'Counselors, not cops': Seattle students and staff call for district to get police out of schools
Seattle Public Schools' 11-year-old School Emphasis Officer program claims to help keep youth out of gangs and in school. Critics say it is part of the school-to-prison pipeline, and makes schools feel like jails.
Seattle students, school staff and parents are calling on the district to end its relationship with Seattle Police Department, as Minneapolis Public Schools did last week. They cite the department's use of force, including chemical weapons, against youth protesters at recent Black Lives Matter rallies, as well as the history of police killing people of color in Seattle and across the country.
City-funded police officers have been stationed inside several Seattle schools since 2009 as part of the Seattle Youth Violence Initiative. Officers are currently assigned to Denny, Washington and Aki Kurose Middle Schools and South Shore K-8 - all schools with large populations of Black students.
"Really, even though they're there to supposedly protect and serve, that's just not what we're seeing," said Angelina Riley, a Rainier Beach High School student and incoming president of the Seattle King County NAACP Youth Coalition.
Riley helped write a petition asking the district to end its relationship with the police department, a longstanding demand of the Coalition. A second petition is also circulating with similar demands.
To prevent youth violence and truancy, Riley said, schools need more counselors - not cops.
"We need to have more people there creating strong bonds with students, and provide the support that they need, rather than contributing to a school-to-prison pipeline," Riley said.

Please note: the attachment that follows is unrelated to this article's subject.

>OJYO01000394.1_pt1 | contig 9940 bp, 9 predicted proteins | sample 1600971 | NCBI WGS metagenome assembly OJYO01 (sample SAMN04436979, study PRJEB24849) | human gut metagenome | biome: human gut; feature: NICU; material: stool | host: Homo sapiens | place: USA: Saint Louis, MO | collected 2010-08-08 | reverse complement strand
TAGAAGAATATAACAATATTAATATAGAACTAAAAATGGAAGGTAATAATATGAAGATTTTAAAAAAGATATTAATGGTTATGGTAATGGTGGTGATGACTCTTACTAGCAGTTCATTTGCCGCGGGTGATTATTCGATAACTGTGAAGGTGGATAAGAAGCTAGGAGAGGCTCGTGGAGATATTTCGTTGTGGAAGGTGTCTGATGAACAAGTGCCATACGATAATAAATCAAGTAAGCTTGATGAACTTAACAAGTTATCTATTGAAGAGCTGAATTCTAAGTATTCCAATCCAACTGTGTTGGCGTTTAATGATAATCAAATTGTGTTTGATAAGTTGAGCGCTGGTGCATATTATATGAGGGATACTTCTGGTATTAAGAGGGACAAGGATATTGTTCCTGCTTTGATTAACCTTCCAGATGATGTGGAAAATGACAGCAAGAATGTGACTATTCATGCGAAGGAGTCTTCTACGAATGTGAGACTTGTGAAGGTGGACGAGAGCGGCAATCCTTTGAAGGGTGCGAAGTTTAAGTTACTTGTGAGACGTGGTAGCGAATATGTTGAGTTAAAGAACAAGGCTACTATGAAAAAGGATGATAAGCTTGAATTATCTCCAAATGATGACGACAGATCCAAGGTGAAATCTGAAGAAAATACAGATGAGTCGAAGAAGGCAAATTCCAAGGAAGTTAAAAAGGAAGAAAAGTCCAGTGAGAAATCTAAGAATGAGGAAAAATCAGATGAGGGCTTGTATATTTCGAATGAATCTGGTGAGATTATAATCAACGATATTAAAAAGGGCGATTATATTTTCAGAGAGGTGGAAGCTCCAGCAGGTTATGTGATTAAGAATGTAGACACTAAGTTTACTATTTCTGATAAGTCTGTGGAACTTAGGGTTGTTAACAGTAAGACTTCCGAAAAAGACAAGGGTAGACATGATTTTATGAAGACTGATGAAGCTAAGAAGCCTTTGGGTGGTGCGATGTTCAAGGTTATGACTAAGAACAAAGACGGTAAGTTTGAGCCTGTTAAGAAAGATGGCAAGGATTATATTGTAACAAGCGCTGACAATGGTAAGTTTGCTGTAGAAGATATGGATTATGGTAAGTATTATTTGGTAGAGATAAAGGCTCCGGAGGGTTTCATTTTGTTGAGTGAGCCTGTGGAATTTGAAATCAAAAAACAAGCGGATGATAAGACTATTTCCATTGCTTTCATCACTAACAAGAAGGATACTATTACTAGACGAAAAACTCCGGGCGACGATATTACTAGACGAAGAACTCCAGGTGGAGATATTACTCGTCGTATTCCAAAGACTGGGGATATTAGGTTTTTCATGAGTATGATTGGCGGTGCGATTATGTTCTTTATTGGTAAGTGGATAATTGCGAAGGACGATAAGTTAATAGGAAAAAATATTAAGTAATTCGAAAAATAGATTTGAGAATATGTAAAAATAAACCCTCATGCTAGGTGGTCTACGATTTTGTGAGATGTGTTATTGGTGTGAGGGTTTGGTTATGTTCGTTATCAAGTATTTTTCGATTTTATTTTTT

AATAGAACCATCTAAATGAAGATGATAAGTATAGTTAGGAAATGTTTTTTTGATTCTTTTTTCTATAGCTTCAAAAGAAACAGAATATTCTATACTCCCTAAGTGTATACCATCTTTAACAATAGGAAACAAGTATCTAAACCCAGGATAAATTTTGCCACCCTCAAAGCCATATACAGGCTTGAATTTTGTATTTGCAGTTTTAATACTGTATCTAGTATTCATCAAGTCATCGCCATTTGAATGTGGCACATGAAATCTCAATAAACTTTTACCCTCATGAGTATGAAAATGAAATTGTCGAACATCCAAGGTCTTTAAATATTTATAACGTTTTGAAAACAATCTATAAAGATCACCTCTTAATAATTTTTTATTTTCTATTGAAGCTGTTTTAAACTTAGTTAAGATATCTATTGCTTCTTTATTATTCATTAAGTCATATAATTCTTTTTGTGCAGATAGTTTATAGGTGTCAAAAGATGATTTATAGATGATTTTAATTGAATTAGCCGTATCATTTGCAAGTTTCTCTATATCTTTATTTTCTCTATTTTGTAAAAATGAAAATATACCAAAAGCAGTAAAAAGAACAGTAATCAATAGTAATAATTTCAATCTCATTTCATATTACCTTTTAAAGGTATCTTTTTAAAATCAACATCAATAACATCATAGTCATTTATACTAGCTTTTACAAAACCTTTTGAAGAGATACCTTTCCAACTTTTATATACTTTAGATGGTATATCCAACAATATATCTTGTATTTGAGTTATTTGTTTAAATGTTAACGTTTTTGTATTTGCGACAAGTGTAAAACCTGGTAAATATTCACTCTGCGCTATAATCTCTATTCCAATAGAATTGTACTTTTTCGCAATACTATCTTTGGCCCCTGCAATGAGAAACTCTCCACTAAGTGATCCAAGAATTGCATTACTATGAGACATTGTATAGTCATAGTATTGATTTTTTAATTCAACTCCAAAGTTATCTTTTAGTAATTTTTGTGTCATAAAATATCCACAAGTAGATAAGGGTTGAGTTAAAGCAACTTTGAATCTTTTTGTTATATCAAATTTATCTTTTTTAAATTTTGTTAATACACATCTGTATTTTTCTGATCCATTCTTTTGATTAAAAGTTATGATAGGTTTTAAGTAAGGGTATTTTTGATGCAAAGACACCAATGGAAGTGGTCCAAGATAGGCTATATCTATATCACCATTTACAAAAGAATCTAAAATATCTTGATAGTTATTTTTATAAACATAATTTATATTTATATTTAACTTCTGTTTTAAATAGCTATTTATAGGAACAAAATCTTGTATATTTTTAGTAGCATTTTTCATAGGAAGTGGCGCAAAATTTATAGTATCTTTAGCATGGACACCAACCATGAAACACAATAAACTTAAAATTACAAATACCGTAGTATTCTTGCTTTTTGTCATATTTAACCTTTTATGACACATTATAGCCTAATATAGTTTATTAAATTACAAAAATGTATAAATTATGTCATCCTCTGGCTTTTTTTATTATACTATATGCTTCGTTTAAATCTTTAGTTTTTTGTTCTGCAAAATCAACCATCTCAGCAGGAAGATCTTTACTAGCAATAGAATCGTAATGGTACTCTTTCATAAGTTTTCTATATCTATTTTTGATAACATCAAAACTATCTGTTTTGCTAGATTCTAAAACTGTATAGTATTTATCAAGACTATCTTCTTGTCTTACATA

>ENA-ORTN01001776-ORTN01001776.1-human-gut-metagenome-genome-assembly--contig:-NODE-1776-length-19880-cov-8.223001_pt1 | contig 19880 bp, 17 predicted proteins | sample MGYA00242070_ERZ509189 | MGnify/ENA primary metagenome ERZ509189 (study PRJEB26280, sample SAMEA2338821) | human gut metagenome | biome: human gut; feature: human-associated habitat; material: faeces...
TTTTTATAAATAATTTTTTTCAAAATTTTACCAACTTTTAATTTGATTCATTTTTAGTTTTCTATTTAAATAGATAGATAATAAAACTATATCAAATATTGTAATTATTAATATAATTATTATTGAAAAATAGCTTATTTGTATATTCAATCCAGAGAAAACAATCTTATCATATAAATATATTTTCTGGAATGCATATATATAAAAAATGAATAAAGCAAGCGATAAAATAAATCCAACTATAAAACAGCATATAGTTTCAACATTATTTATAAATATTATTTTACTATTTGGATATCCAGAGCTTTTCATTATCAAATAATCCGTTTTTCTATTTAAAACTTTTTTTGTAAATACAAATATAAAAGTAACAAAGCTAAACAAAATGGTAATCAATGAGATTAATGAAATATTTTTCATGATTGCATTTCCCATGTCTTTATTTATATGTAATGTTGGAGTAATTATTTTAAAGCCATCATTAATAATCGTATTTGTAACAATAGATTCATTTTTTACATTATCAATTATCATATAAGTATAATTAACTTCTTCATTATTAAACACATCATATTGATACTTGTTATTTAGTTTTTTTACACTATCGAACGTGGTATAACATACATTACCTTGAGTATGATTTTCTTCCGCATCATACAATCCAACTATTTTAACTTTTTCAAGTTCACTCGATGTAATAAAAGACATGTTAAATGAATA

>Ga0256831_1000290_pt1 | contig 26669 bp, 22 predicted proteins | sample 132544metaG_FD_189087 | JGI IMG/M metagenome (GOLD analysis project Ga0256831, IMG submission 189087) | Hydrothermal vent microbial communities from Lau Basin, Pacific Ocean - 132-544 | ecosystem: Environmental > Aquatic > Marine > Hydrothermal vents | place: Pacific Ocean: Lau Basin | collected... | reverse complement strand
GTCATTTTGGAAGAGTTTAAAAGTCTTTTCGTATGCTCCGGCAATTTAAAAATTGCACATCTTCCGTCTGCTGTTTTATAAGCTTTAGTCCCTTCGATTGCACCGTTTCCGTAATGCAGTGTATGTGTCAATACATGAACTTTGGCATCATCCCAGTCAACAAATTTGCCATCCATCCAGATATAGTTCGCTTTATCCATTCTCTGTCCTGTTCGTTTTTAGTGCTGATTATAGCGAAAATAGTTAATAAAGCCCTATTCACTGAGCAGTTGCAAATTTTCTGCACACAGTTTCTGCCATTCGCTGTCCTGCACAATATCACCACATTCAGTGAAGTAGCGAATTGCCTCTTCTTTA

On Monday night, the representative assembly of Seattle Education Assocation, the teachers' union, voted to call on Superintendent Denise Juneau and the school board "to divest from of any funding toward, contracts, relationship, or outreach with Seattle Police Department."
District spokesperson Tim Robinson said the district does not have a contract with the police department, as in Minneapolis, but rather a memorandum of understanding.
"We're re-evaluating the program," Robinson said. Juneau is meeting with the principals of the schools with police officers, he said, and the district plans to work with Seattle Council PTSA to get feedback from students of color who attend the schools.
A 2017 ACLU of Washington report regarding police officers in schools found that officers often lacked training in how to work with young people, and that disciplinary incidents that could be handled by school staff instead often resulted in arrests by officers stationed inside schools.
Robinson said School Emphasis Officers in Seattle have never arrested a student. In 2015, though, an outside evaluation of the Seattle program found that School Emphasis Officers received "very little training for the prevention/intervention roles played by the officers, such as mentoring and education."
The report recommended additional training, regular evaluations of the program's effectiveness, and that each school involved have its own memorandum of understanding with the police department.
Robinson said he did not know how police in Seattle Schools are trained, and SPD did not immediately respond to a request for details about officers' training.
At a student-led Friday protest near Franklin High School against police brutality and systematic racism, students said they wish the district would end its relationship with the police department.
"I know for me, whenever I see police around, I get scared and I don't ever want to be around them," said Cleveland High School sophomore Asciana Hicks.
"I think that when police are present in schools, I feel like it kind of makes kids more scared."